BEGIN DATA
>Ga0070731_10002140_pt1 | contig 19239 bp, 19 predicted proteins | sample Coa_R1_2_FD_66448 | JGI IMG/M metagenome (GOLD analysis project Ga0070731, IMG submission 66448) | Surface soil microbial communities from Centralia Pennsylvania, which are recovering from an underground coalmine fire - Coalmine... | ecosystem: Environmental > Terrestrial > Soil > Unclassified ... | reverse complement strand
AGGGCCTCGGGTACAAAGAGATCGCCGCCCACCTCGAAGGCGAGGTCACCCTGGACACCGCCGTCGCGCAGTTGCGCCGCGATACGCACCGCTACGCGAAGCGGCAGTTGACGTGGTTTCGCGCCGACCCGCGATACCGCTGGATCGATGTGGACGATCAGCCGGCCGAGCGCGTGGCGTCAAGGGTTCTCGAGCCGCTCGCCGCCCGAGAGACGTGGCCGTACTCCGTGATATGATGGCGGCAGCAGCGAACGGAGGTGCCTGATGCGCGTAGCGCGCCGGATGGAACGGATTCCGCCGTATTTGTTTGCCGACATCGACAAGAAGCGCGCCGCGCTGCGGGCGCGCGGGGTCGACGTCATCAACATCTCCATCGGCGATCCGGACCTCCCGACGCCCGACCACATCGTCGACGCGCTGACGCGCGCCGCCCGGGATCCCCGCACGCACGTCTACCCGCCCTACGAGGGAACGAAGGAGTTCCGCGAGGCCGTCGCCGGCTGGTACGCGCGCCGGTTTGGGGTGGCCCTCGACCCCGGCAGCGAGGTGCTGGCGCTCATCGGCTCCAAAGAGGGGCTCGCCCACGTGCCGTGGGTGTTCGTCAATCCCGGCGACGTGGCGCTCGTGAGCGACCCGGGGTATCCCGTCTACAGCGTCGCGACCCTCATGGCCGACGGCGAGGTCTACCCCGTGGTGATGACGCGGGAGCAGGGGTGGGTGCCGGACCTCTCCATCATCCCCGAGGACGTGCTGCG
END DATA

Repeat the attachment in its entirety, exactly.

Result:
>Ga0070731_10002140_pt1 | contig 19239 bp, 19 predicted proteins | sample Coa_R1_2_FD_66448 | JGI IMG/M metagenome (GOLD analysis project Ga0070731, IMG submission 66448) | Surface soil microbial communities from Centralia Pennsylvania, which are recovering from an underground coalmine fire - Coalmine... | ecosystem: Environmental > Terrestrial > Soil > Unclassified ... | reverse complement strand
AGGGCCTCGGGTACAAAGAGATCGCCGCCCACCTCGAAGGCGAGGTCACCCTGGACACCGCCGTCGCGCAGTTGCGCCGCGATACGCACCGCTACGCGAAGCGGCAGTTGACGTGGTTTCGCGCCGACCCGCGATACCGCTGGATCGATGTGGACGATCAGCCGGCCGAGCGCGTGGCGTCAAGGGTTCTCGAGCCGCTCGCCGCCCGAGAGACGTGGCCGTACTCCGTGATATGATGGCGGCAGCAGCGAACGGAGGTGCCTGATGCGCGTAGCGCGCCGGATGGAACGGATTCCGCCGTATTTGTTTGCCGACATCGACAAGAAGCGCGCCGCGCTGCGGGCGCGCGGGGTCGACGTCATCAACATCTCCATCGGCGATCCGGACCTCCCGACGCCCGACCACATCGTCGACGCGCTGACGCGCGCCGCCCGGGATCCCCGCACGCACGTCTACCCGCCCTACGAGGGAACGAAGGAGTTCCGCGAGGCCGTCGCCGGCTGGTACGCGCGCCGGTTTGGGGTGGCCCTCGACCCCGGCAGCGAGGTGCTGGCGCTCATCGGCTCCAAAGAGGGGCTCGCCCACGTGCCGTGGGTGTTCGTCAATCCCGGCGACGTGGCGCTCGTGAGCGACCCGGGGTATCCCGTCTACAGCGTCGCGACCCTCATGGCCGACGGCGAGGTCTACCCCGTGGTGATGACGCGGGAGCAGGGGTGGGTGCCGGACCTCTCCATCATCCCCGAGGACGTGCTGCG